by Mark S. Mathison, Esq., and Bryan M. Seiler, Esq.
Most employers are well aware that it is unlawful for them to discriminate on the basis of race, gender and other protected classes or characteristics. But what about when a customer demands service on a discriminatory basis? What if a client says she wants to be served only by someone of a certain race?
A recent case shows how an employer can run afoul of the law in such a circumstance. That’s despite the employer’s well-intended efforts to comply with the law.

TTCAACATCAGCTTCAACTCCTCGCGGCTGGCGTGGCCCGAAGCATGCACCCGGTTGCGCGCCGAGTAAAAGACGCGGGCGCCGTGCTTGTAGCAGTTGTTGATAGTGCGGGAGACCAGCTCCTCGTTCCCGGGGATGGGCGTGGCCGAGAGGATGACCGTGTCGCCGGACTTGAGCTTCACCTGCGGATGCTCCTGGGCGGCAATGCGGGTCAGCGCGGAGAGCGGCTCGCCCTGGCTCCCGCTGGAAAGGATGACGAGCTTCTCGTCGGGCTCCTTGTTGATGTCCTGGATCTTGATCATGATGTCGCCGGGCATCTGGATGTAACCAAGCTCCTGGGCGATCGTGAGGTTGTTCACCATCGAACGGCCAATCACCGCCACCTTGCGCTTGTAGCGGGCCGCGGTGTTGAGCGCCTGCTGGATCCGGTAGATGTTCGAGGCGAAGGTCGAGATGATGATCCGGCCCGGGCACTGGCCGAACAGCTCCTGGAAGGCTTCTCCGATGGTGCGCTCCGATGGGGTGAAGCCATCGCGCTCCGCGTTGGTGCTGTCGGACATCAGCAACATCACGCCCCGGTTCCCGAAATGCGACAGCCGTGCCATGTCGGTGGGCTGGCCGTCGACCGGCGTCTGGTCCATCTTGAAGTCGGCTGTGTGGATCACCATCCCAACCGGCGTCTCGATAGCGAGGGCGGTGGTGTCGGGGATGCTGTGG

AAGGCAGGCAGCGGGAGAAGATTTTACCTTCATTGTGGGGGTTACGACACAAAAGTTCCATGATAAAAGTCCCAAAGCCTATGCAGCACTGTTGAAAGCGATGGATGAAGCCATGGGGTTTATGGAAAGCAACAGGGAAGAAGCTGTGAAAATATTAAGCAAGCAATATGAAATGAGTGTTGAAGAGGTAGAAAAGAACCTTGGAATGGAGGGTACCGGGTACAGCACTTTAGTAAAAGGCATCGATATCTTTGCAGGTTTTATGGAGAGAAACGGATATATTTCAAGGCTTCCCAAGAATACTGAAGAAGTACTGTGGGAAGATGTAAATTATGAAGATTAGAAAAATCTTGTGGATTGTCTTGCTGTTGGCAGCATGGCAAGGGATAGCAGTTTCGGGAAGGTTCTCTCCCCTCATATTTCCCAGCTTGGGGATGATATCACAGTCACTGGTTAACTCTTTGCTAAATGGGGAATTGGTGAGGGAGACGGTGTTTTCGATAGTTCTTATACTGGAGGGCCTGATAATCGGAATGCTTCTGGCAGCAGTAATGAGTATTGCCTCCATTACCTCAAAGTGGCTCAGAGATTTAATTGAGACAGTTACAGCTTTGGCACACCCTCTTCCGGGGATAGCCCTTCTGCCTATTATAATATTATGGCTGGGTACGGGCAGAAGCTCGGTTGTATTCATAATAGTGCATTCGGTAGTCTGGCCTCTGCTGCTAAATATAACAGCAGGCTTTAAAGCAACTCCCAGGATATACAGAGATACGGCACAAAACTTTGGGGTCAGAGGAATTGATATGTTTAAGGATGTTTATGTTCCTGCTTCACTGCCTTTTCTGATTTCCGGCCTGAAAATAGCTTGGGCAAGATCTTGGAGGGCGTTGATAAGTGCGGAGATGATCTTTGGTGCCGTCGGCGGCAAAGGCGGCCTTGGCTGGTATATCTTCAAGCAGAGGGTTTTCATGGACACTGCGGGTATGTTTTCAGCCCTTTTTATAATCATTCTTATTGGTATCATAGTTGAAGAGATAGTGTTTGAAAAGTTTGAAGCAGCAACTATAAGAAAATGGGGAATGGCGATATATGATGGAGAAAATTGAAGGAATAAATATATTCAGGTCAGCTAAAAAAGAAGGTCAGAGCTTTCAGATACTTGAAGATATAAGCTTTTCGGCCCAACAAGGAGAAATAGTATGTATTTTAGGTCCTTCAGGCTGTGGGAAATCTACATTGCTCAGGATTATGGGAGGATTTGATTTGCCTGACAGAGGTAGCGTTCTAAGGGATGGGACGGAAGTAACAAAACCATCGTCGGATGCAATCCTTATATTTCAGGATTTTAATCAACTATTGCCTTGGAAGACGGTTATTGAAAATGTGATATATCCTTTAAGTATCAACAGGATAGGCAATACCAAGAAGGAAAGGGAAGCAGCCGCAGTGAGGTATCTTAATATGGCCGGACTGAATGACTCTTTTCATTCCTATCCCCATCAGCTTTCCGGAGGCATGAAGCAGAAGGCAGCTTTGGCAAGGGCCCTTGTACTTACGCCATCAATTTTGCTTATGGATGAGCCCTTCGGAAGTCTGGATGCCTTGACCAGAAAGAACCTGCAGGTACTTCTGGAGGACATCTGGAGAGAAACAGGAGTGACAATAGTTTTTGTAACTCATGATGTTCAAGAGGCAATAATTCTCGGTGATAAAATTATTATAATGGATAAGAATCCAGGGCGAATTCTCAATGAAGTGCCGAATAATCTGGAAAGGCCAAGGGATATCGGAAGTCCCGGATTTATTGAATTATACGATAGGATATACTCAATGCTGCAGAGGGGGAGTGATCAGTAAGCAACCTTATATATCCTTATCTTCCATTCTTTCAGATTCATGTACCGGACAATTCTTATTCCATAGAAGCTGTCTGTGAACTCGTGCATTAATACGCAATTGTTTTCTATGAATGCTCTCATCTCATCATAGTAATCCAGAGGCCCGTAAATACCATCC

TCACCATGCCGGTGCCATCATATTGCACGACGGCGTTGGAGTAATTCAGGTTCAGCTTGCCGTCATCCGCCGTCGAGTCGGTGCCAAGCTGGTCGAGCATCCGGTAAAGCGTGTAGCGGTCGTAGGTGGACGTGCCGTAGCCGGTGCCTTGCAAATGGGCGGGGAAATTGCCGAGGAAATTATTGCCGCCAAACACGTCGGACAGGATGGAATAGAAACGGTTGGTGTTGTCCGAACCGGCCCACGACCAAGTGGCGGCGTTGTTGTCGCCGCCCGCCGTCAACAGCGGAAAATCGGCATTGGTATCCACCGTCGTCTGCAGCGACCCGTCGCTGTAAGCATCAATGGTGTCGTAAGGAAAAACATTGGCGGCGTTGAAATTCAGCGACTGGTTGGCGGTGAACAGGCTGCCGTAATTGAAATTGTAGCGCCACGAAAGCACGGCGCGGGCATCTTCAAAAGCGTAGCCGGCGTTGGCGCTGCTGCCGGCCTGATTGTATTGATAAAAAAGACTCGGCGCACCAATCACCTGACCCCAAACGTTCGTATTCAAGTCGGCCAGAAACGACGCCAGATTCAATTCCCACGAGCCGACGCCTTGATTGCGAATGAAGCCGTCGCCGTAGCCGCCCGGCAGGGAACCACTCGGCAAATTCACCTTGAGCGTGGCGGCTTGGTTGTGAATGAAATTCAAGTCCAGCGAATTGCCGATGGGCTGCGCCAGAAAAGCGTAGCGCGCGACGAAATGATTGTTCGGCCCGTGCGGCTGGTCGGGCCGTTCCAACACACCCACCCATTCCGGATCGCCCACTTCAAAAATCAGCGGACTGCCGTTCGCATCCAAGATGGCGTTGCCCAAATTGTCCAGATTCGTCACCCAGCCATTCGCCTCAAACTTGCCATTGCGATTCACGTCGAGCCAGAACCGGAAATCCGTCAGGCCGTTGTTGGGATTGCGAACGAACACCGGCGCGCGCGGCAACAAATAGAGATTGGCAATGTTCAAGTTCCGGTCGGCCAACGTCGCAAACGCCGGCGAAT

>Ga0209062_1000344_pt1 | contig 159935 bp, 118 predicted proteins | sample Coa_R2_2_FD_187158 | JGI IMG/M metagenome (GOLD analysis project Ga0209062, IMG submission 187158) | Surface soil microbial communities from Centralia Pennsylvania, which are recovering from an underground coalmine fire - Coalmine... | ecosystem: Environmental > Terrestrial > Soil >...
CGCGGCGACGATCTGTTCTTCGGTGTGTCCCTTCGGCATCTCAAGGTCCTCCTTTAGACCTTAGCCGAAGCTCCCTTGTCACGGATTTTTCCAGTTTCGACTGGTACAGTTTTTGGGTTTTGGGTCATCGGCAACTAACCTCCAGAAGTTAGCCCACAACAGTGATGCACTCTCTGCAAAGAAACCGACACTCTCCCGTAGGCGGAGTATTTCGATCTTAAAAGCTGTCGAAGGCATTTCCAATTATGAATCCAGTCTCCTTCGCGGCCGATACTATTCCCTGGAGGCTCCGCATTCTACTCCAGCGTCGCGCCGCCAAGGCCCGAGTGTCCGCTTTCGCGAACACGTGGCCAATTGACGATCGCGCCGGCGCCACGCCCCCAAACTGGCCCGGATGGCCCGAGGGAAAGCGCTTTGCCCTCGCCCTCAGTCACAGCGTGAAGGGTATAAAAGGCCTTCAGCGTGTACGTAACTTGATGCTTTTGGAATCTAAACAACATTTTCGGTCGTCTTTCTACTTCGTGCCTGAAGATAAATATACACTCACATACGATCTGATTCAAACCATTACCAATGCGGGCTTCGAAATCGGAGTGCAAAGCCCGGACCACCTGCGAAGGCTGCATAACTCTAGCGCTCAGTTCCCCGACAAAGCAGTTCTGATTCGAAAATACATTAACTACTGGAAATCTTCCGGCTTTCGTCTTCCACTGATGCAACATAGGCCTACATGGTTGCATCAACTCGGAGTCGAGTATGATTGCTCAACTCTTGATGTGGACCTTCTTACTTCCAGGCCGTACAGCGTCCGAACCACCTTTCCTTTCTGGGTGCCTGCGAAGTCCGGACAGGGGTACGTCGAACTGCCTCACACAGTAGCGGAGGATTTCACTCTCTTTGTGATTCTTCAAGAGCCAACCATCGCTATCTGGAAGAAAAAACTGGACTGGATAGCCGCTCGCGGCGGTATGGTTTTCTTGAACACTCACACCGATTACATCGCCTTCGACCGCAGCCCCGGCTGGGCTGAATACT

The history of customer preference
You may be familiar with the “customer preference” line of cases decided in the 1960s and ’70s, soon after Title VII of the Civil Rights Act of 1964 became the law of the land.
In those cases, employers argued that white customers’ preference for white servers at lunch counters, men’s preference for pretty, young women as flight attendants and similar discriminatory attitudes jus...(register to read more)
- How to Fire an Employee the Legal Way: 6 Termination Guidelines
- Fighting for disabled, EEOC takes on churches
- Hear me now? OSHA slams firm for noise hazards--again
- Will we violate the ADA if we enforce our legitimate lifting restriction?
- In tough cases, safety first: Attempted suicide at work grounds for discharge